Volunteered geographic information is often generated as voluminous point data, leading to geometric and thematic clutter when presented on maps. To solve these clutter problems, cartography provides various point generalization operations such as aggregation, simplification or selection. While these operations reduce the total number of points and therefore improve the readability, information preservation could be harmed when specific spatial patterns disappear through the generalization process, possibly leading to false interpretations. However, sets of map generalization constraints that maintain spatial pattern characteristics of point data are still missing. To define constraints that support synoptic interpretation tasks, user behaviour while solving these tasks has to be analysed first. We conduct a study where participants have to perform such interpretation tasks, using a new method that combines think-aloud interviews and techniques from visual analytics. We reveal that the point density of a dataset has the biggest impact on the user behaviour and the respective task-solving strategy, independently from the actual task type executed. Furthermore, our results show that the graphical map complexity only has a minor impact on the user behaviour, and there is no evidence that point data cardinality influences task execution and the solution-finding strategies.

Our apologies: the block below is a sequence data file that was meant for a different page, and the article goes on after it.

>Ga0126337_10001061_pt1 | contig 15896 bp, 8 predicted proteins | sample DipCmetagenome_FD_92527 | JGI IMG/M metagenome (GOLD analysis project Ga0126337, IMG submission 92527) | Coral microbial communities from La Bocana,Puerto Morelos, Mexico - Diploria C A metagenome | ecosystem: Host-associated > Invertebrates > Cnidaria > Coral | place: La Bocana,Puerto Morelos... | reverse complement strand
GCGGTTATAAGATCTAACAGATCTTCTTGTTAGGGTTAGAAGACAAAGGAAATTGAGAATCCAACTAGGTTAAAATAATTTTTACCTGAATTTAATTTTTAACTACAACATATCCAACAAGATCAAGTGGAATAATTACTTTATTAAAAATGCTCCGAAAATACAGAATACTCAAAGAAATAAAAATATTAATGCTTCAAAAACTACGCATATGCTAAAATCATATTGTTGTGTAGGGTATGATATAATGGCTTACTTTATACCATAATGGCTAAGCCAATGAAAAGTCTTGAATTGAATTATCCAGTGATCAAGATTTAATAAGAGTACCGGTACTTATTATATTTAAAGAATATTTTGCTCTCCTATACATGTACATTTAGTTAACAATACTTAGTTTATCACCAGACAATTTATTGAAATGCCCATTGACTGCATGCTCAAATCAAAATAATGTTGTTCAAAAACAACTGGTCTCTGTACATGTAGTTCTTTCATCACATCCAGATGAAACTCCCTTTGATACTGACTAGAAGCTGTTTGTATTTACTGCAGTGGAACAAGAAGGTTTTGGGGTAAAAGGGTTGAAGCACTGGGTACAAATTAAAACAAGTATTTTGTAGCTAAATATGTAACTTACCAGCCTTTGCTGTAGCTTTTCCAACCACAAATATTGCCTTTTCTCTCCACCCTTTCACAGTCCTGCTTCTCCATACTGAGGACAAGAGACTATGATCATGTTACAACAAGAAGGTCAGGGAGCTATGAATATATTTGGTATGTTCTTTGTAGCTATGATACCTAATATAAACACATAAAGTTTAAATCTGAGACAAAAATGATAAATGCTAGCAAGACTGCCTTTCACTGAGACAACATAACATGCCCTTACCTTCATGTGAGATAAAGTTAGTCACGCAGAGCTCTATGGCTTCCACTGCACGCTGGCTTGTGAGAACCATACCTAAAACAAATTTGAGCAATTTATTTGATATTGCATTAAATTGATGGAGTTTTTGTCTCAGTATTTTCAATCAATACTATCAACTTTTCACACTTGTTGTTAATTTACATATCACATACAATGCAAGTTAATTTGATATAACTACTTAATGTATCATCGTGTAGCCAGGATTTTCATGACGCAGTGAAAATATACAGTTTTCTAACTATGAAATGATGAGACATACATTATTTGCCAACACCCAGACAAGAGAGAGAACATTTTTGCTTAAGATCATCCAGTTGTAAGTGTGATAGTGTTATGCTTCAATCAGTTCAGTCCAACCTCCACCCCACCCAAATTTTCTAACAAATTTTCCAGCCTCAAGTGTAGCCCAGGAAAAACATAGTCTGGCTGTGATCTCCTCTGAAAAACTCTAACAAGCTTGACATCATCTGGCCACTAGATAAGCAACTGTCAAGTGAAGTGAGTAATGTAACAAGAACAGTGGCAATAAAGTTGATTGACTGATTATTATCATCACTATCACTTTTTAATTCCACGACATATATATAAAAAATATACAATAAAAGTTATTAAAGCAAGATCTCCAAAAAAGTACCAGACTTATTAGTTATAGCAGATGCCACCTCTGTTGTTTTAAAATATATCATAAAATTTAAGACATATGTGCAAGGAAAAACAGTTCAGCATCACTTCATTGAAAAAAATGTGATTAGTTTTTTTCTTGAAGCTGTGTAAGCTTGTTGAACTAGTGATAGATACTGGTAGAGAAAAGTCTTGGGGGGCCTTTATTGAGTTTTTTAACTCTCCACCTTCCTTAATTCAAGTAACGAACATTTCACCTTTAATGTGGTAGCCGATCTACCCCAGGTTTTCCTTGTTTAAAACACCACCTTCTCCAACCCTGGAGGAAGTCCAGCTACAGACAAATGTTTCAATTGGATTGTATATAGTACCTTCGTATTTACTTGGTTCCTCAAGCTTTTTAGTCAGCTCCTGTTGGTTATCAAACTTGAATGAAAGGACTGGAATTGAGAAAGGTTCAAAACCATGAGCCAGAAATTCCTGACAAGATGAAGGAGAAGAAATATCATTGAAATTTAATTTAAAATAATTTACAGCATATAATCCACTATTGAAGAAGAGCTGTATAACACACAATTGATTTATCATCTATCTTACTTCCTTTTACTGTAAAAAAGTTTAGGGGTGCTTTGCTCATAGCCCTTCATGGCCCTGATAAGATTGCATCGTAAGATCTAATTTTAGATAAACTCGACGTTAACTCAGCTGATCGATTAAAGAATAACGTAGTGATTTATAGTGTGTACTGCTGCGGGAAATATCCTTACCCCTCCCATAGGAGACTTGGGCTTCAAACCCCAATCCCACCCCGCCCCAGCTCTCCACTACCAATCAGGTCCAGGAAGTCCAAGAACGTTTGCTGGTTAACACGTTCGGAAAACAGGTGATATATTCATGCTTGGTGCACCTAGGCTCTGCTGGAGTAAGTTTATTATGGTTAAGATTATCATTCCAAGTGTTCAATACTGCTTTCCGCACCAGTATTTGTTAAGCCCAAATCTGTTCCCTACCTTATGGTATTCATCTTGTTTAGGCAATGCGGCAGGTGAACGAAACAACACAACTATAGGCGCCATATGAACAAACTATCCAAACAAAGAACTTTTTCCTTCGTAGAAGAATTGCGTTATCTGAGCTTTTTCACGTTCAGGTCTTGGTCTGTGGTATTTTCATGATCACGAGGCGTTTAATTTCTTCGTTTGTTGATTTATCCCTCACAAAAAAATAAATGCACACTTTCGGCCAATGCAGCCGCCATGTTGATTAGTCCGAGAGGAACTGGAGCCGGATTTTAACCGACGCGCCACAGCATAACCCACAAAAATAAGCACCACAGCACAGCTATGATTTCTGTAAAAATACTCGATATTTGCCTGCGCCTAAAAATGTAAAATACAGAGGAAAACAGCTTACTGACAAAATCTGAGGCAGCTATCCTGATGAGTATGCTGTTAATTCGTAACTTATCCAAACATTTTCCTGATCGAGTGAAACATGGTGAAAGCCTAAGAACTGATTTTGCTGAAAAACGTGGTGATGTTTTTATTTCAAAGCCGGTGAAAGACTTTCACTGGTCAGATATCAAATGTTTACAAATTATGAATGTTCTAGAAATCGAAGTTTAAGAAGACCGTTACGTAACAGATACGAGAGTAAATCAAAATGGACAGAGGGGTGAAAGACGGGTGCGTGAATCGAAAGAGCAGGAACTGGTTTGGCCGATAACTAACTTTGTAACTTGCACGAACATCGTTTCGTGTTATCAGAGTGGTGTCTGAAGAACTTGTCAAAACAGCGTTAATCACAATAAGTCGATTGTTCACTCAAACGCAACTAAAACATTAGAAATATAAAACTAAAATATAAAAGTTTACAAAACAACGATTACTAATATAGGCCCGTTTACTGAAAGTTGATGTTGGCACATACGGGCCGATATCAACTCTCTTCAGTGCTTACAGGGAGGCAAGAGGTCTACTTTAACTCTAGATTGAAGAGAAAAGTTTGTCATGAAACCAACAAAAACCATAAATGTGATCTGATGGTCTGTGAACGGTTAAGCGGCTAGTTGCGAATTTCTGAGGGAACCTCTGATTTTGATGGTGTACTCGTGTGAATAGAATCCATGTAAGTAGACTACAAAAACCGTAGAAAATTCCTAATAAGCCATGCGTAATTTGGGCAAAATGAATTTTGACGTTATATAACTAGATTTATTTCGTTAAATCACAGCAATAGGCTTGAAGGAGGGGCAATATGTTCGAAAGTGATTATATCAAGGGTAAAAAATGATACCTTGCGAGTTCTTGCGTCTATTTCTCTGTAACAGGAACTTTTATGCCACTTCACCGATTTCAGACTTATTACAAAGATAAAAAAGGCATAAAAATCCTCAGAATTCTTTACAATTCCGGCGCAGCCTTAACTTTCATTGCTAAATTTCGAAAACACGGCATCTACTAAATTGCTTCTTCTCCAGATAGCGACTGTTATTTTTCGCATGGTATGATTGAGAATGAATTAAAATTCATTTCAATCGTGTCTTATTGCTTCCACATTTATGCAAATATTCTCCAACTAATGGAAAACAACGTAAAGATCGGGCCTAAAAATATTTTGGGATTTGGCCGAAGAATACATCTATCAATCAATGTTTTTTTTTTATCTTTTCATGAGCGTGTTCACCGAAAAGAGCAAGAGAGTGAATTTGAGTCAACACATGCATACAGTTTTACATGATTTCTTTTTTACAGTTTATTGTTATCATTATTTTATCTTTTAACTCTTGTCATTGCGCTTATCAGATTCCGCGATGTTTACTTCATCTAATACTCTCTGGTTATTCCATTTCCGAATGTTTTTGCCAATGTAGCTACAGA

Volunteered Geographic Information wird häufig in großen Mengen und in Form von Punktdaten generiert. Werden die Daten auf Karten dargestellt, können geometrische und thematische Überlagerungen entstehen. Als Lösung bietet die Kartographie eine Vielzahl von Generalisierungsoperationen für Punktdaten an, z.B. Aggregation, Simplifizierung oder Selektion. Während dadurch die Gesamtmenge an Punkten reduziert und somit die Lesbarkeit der Karte verbessert wird, könnten räumliche Besonderheiten des Datensatzes, beispielsweise lokale Extremwerte und Cluster, durch die Generalisierung verloren gehen. Eine Sammlung von Generalisierungsbedingungen (engl. Constraints), die die räumlichen Muster der Daten erhält und somit komplexere Interpretationen auch auf Basis der generalisierten Daten ermöglicht, existiert bisher nicht. Um solche Constraints definieren zu können, muss jedoch zunächst analysiert werden, wie sich Kartennutzer verhalten, wenn sie komplexere Interpretationsaufgaben lösen. Wir haben daher eine Studie auf Basis von Think-Aloud-Interviews durchgeführt und das Verhalten der Nutzer anschließend mit Hilfe von visuellen Analysen nachvollzogen. Dabei konnten wir zeigen, dass die Punktdichte der Daten den größten Einfluss auf die Lösungsstrategien der Nutzer ausübt, und dies unabhängig vom konkreten Aufgabentyp. Darüber hinaus konnten wir feststellen, dass die graphische Komplexität der Karte, insbesondere die verwendete Hintergrundkarte, nur eine geringe Auswirkung auf die Ausführung der Aufgaben hat. Ein verändertes Nutzerverhalten bei unterschiedlich komplexen Punktdatensätzen konnte hingegen nicht beobachtet werden.